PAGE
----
# Find a sequence converging in distribution but not weakly

Recently in my class we discussed how for $\ 1<p<+\infty$ if a sequence $\{f_n\} \subset L^p$ converges in distribution to $f$ and is bounded, i.e. $||f_n||_p \leq C$ $\forall n$, then it also converges weakly in $L^p$. I've been trying to find counterexapmlpes to this fact, both when the bound condition is satisfied for a general $p > 1$, and for $p = 1$ with a bounded sequence, though I always run into this kind of trouble:

take for example the sequence $f_n(x) = n(\chi_{(0,\frac{1}{n})} - \chi_{(-\frac{1}{n},0)})$. It is clearly bounded in $L^1(\Bbb R)$, since $||f_n||_1 = 2$ for all $n$, though for a test function $\phi$ you get $$\int_\Bbb R f_n \phi dx = n\int_0^\frac1n\phi(x) dx - n\int_{-\frac1n}^0 \phi(x) dx = n\int_0^\frac1n (\phi(x) - \phi(-x) )dx$$ having changed $x \mapsto -x$ in the second integral. Now by Lagrange's theorem there is an $x_n \rightarrow 0$ such that $2x\phi'(x_n) = \phi(x) - \phi(-x)$, so the last espression equals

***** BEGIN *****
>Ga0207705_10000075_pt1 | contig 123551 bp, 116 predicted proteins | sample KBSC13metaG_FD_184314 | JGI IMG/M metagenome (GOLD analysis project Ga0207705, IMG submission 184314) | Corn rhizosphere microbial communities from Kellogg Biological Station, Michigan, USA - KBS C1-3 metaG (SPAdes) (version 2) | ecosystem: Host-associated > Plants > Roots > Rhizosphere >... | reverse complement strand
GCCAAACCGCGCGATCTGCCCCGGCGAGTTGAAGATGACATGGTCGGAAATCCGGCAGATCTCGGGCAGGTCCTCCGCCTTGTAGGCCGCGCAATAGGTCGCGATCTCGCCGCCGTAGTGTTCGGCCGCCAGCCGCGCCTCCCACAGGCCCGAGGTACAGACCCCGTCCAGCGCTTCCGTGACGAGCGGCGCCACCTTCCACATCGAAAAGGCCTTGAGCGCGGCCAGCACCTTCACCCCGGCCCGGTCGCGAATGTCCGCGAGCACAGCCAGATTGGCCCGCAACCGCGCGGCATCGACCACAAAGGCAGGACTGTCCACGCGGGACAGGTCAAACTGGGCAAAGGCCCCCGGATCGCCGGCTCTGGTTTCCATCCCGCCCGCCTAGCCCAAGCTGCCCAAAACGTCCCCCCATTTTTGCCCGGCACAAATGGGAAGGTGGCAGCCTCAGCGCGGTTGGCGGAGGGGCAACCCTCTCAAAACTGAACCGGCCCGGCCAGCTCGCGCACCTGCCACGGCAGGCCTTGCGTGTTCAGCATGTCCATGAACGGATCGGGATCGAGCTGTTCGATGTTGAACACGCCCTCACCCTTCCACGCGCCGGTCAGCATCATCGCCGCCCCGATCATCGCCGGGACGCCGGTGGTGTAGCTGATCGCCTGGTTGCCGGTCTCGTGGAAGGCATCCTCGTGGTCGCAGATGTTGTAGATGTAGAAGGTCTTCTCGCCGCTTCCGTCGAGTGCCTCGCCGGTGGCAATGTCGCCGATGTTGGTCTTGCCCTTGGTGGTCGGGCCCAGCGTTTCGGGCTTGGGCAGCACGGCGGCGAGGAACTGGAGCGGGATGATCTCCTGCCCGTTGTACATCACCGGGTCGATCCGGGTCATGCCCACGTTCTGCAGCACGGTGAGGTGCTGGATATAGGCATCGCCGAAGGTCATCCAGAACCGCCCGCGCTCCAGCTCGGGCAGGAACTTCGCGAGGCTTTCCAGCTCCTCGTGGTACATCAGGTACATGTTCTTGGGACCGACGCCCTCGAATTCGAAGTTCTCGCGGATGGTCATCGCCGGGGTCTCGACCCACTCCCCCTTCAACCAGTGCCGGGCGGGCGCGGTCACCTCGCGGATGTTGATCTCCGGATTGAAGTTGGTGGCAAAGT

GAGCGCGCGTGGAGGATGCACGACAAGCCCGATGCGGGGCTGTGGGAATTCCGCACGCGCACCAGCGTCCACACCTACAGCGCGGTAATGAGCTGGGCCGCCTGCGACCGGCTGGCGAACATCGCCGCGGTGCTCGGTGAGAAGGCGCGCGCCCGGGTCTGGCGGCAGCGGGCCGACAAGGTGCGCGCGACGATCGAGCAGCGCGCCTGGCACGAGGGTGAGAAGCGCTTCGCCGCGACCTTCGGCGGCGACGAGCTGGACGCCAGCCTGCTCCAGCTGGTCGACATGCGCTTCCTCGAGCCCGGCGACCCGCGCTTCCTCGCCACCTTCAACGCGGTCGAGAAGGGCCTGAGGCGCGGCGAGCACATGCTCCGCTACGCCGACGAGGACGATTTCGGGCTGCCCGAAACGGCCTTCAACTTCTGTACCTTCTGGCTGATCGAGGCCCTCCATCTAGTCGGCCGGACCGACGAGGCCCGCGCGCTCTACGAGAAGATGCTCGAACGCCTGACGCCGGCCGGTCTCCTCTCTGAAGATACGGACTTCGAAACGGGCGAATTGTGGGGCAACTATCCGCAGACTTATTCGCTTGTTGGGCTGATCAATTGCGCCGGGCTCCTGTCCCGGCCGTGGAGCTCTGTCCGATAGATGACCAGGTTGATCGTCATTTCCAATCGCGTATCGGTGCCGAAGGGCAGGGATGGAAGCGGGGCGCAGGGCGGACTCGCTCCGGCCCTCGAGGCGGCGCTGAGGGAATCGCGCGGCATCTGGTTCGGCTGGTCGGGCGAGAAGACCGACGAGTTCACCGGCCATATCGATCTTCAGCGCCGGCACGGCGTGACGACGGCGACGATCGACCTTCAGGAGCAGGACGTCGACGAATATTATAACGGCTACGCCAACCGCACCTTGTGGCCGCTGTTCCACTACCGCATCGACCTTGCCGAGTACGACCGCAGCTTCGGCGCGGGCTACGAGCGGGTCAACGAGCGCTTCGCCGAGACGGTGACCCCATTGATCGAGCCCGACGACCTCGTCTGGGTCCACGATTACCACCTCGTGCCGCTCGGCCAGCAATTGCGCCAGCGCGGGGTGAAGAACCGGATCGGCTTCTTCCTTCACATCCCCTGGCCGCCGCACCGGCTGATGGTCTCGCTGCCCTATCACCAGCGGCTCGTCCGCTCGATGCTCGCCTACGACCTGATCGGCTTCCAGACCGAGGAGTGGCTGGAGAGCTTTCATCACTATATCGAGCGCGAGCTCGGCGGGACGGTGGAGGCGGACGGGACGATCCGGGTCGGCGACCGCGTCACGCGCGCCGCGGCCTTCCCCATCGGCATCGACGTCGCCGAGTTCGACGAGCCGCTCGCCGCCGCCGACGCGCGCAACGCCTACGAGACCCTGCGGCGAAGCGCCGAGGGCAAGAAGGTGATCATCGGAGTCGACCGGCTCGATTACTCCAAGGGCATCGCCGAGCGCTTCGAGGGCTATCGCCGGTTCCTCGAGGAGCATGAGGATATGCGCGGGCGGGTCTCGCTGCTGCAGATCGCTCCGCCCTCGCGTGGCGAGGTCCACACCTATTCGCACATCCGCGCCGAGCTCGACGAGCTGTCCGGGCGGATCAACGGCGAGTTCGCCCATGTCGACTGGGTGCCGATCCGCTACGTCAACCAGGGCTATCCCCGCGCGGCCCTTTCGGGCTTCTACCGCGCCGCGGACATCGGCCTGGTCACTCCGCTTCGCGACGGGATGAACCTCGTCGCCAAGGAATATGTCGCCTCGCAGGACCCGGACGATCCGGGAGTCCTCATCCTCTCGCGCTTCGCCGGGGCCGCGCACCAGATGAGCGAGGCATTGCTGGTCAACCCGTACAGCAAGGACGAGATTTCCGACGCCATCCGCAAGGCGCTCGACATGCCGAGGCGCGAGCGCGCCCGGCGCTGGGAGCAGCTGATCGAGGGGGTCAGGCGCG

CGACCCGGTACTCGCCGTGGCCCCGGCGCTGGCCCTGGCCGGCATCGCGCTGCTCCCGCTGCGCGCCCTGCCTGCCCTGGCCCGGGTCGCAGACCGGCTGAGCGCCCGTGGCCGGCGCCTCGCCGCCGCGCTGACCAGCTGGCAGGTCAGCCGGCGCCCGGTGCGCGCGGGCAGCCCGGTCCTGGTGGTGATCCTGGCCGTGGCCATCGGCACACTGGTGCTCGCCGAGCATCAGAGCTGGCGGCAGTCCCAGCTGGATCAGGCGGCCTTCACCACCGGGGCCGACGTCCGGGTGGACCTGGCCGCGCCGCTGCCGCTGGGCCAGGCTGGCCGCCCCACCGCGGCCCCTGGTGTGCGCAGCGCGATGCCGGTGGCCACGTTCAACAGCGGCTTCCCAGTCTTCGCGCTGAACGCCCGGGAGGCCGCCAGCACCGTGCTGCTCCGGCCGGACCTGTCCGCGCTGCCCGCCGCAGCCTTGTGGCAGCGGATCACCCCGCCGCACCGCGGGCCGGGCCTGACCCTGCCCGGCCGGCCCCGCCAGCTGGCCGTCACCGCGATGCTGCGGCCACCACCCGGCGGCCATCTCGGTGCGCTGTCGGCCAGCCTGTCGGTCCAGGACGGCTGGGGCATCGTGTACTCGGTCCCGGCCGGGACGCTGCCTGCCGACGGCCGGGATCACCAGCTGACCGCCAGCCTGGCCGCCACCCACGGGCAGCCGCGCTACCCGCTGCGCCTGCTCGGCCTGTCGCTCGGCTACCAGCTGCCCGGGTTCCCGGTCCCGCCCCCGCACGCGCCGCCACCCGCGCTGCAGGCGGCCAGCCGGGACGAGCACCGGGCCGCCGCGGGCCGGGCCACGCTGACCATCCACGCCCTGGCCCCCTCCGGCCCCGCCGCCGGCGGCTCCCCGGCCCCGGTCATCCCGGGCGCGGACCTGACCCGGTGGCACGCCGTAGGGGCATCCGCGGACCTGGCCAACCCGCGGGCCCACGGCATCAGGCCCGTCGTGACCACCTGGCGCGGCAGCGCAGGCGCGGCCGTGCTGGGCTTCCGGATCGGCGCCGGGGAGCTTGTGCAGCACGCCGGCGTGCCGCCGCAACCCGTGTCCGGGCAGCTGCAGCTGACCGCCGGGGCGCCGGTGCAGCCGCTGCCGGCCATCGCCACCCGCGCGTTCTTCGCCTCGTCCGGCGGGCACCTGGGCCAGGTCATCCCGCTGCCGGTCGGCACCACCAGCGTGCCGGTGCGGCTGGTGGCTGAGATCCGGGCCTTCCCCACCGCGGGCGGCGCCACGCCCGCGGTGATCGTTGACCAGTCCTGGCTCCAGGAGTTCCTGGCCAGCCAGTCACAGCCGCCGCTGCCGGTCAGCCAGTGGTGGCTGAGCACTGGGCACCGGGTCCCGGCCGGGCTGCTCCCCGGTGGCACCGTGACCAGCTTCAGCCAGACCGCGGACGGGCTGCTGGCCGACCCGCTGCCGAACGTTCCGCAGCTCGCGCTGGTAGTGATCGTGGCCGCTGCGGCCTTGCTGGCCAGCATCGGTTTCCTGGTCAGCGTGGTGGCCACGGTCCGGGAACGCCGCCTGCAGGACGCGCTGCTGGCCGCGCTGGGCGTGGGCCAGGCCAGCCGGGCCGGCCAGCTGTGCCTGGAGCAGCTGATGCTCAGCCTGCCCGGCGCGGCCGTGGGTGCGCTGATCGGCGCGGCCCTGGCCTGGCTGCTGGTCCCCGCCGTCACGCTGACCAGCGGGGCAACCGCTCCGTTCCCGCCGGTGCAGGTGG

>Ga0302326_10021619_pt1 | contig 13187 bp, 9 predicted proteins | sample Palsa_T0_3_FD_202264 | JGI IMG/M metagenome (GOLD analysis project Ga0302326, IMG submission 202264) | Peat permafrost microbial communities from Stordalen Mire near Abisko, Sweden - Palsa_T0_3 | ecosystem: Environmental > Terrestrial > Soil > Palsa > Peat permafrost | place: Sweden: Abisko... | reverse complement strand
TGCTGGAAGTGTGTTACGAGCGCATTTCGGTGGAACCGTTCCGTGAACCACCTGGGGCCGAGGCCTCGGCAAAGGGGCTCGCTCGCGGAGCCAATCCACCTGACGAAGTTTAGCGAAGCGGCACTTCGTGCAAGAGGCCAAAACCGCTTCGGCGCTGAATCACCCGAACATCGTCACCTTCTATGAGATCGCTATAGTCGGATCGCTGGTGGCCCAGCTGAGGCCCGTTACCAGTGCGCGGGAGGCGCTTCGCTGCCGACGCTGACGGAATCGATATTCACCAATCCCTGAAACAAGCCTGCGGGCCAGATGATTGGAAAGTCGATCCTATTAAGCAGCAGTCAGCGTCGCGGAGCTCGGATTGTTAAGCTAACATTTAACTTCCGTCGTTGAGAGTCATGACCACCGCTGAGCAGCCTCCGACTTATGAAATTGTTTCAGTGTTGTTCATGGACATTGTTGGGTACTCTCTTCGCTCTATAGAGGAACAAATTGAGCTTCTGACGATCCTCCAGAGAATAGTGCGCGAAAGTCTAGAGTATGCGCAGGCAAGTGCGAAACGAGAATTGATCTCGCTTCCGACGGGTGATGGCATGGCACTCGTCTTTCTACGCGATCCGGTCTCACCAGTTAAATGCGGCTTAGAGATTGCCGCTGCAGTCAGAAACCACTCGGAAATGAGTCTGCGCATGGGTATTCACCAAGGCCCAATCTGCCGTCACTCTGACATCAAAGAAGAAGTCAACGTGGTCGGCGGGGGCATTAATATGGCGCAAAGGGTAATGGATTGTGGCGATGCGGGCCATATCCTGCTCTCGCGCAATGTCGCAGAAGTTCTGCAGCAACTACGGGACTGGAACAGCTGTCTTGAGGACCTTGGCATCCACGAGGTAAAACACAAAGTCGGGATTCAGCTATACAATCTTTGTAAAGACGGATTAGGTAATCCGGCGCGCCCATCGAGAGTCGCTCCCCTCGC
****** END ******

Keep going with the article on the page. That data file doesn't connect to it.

$$2n\phi'(x_n)\int_0^\frac1n xdx = \frac{\phi'(x_n)}n \rightarrow 0$$ Clearly if my calculations are right we are missing an extra $n$ in front of the integral, so that we can get the desired result of $\phi'(0)$. Doing this though we lose the boundedness condition since $||nf_n||_1 = 2n \rightarrow \infty$. I've expreimented with many similar sequences, and they all seem to have the same problem. So I ask you:

1)Am I doing things right here?

2)Can you give me some exalmpes that actually work of sequences converging in distribution but not weakly in $L^p$ (especially for $p=1$)?

I'm also interested in not bounded ones though I think that $nf_n$ is already a good example since tested with $g(x) = \chi_{(-1,1)}(x) \in L^q(\Bbb R)$ I get $\int nf_n(x)g(x)dx = n \rightarrow \infty$.

First, we have to show that $f$ belongs to $\mathbb L^p$. To this aim, extract a weakly convergent subsequence $\left(f_{n_j}\right)_{j\geqslant 1}$ of $\left(f_{n}\right)_{n\geqslant 1}$, say to $g$. Using the convergence in distribution and weakly of the subsequence, we get that for all $\phi\in\mathcal D\left(\mathbb R\right)$, $$\int_{\mathbb R}\left(f(x)-g(x)\right)\phi(x)\mathrm dx=0$$ hence $f=g$. By definition of weak convergence, the function $g$ belongs to $\mathbb L^p$, hence so does $f$.
Now, the weak convergence of $\left(f_{n}\right)_{n\geqslant 1}$ to $f$ follows from its boundedness in $\mathbb L^p$ and density of the set of test functions in $\mathbb L^p$.
• Sorry but his doesn't answer my question. I asked for a bounded sequence that does NOT converge weakly in $L^1$, while converging in distribution. – barmanthewise Jan 18 '18 at 20:14